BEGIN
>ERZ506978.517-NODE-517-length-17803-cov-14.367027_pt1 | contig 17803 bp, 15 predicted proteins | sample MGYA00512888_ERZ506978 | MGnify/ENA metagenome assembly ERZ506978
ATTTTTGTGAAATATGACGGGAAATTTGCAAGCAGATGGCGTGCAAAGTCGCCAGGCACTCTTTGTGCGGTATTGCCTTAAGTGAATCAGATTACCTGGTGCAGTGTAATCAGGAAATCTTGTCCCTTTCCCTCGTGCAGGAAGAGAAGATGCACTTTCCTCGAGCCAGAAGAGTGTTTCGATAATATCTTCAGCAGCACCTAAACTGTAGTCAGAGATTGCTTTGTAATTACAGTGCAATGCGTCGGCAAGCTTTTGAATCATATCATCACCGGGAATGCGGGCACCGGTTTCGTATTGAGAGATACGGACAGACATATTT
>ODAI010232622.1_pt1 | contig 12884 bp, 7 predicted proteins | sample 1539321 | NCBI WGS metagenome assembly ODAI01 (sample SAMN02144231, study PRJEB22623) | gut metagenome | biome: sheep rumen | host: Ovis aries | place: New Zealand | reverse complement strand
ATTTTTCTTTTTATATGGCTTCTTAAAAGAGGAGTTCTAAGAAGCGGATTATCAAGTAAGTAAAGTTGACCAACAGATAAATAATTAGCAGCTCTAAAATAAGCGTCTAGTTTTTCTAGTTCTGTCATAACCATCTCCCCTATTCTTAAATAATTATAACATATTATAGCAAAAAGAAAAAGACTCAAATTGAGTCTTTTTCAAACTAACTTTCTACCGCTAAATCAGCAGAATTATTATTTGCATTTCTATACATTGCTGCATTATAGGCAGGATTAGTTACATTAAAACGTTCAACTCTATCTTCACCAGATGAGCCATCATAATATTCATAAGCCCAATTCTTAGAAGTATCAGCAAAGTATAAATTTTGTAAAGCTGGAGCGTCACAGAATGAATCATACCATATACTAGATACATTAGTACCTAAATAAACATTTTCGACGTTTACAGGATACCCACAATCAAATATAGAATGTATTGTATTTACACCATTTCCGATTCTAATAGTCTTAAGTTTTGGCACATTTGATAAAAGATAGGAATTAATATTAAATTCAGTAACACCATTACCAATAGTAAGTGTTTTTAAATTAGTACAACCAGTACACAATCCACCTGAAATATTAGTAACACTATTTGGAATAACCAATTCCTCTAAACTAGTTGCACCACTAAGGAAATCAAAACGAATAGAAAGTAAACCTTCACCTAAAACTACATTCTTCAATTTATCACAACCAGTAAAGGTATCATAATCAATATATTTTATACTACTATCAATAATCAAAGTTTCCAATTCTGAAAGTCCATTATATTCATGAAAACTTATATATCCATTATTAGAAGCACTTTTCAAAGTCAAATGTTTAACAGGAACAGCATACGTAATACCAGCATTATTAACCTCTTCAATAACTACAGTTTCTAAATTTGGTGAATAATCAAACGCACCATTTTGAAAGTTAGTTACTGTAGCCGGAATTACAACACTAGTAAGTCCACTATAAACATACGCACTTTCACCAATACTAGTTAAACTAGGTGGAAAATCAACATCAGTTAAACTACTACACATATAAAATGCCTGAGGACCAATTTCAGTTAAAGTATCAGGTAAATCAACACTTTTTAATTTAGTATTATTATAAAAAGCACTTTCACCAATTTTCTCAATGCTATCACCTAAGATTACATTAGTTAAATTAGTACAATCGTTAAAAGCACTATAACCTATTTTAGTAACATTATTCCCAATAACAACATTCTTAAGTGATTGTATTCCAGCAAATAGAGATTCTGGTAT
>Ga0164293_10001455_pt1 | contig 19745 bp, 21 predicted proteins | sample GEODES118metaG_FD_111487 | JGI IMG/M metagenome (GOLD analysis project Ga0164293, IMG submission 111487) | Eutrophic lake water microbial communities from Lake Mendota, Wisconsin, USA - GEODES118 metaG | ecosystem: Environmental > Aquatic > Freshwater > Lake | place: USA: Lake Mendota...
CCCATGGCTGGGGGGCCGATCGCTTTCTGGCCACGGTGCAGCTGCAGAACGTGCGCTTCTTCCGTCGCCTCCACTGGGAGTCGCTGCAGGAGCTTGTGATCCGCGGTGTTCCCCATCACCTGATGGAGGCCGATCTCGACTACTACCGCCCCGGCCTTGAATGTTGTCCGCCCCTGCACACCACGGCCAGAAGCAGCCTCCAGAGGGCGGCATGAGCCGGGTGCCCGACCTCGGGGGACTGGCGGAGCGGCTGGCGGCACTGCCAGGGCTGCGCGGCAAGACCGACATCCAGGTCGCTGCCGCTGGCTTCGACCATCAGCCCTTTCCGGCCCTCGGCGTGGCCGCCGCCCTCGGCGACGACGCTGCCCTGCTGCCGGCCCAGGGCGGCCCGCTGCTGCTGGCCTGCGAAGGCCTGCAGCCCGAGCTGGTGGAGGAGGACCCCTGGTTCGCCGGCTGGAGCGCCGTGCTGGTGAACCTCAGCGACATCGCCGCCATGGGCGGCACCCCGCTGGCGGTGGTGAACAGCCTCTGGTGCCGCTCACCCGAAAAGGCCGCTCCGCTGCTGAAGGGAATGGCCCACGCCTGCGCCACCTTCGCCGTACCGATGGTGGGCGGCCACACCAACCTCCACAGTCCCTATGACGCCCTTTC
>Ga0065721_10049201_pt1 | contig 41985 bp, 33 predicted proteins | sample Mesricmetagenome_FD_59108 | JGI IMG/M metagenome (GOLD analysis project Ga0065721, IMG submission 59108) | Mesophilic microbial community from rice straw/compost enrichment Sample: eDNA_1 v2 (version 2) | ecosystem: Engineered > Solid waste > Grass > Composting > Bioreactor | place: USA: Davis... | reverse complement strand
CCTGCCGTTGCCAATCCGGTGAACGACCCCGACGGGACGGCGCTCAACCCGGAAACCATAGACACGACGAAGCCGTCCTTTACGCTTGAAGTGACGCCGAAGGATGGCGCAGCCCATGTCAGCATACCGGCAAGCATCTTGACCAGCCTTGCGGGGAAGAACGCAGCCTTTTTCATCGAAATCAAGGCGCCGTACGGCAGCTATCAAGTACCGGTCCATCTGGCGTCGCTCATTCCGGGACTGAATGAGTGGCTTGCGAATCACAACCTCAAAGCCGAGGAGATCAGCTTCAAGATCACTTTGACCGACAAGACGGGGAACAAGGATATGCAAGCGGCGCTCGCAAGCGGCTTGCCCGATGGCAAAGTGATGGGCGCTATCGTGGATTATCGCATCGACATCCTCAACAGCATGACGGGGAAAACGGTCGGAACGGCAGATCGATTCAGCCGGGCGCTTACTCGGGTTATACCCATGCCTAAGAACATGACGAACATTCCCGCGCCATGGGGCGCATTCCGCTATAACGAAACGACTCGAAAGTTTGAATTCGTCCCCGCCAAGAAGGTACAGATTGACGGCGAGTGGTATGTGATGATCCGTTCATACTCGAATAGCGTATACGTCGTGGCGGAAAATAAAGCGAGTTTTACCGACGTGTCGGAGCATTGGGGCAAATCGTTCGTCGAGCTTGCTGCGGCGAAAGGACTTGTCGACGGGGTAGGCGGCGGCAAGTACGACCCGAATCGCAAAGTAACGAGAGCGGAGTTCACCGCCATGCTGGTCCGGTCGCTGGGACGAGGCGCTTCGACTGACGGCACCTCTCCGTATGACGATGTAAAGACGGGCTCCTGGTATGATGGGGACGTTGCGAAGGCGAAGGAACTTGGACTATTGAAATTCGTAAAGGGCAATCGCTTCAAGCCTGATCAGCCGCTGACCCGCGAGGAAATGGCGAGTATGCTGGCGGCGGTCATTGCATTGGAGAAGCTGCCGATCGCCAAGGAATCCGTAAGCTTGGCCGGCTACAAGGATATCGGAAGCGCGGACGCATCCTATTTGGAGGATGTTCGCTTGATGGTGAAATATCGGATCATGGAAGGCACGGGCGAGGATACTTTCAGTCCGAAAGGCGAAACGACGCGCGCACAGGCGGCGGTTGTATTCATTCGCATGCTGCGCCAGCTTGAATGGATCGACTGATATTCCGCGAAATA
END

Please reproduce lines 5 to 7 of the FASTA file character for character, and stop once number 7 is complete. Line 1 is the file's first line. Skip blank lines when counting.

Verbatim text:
>Ga0164293_10001455_pt1 | contig 19745 bp, 21 predicted proteins | sample GEODES118metaG_FD_111487 | JGI IMG/M metagenome (GOLD analysis project Ga0164293, IMG submission 111487) | Eutrophic lake water microbial communities from Lake Mendota, Wisconsin, USA - GEODES118 metaG | ecosystem: Environmental > Aquatic > Freshwater > Lake | place: USA: Lake Mendota...
CCCATGGCTGGGGGGCCGATCGCTTTCTGGCCACGGTGCAGCTGCAGAACGTGCGCTTCTTCCGTCGCCTCCACTGGGAGTCGCTGCAGGAGCTTGTGATCCGCGGTGTTCCCCATCACCTGATGGAGGCCGATCTCGACTACTACCGCCCCGGCCTTGAATGTTGTCCGCCCCTGCACACCACGGCCAGAAGCAGCCTCCAGAGGGCGGCATGAGCCGGGTGCCCGACCTCGGGGGACTGGCGGAGCGGCTGGCGGCACTGCCAGGGCTGCGCGGCAAGACCGACATCCAGGTCGCTGCCGCTGGCTTCGACCATCAGCCCTTTCCGGCCCTCGGCGTGGCCGCCGCCCTCGGCGACGACGCTGCCCTGCTGCCGGCCCAGGGCGGCCCGCTGCTGCTGGCCTGCGAAGGCCTGCAGCCCGAGCTGGTGGAGGAGGACCCCTGGTTCGCCGGCTGGAGCGCCGTGCTGGTGAACCTCAGCGACATCGCCGCCATGGGCGGCACCCCGCTGGCGGTGGTGAACAGCCTCTGGTGCCGCTCACCCGAAAAGGCCGCTCCGCTGCTGAAGGGAATGGCCCACGCCTGCGCCACCTTCGCCGTACCGATGGTGGGCGGCCACACCAACCTCCACAGTCCCTATGACGCCCTTTC
>Ga0065721_10049201_pt1 | contig 41985 bp, 33 predicted proteins | sample Mesricmetagenome_FD_59108 | JGI IMG/M metagenome (GOLD analysis project Ga0065721, IMG submission 59108) | Mesophilic microbial community from rice straw/compost enrichment Sample: eDNA_1 v2 (version 2) | ecosystem: Engineered > Solid waste > Grass > Composting > Bioreactor | place: USA: Davis... | reverse complement strand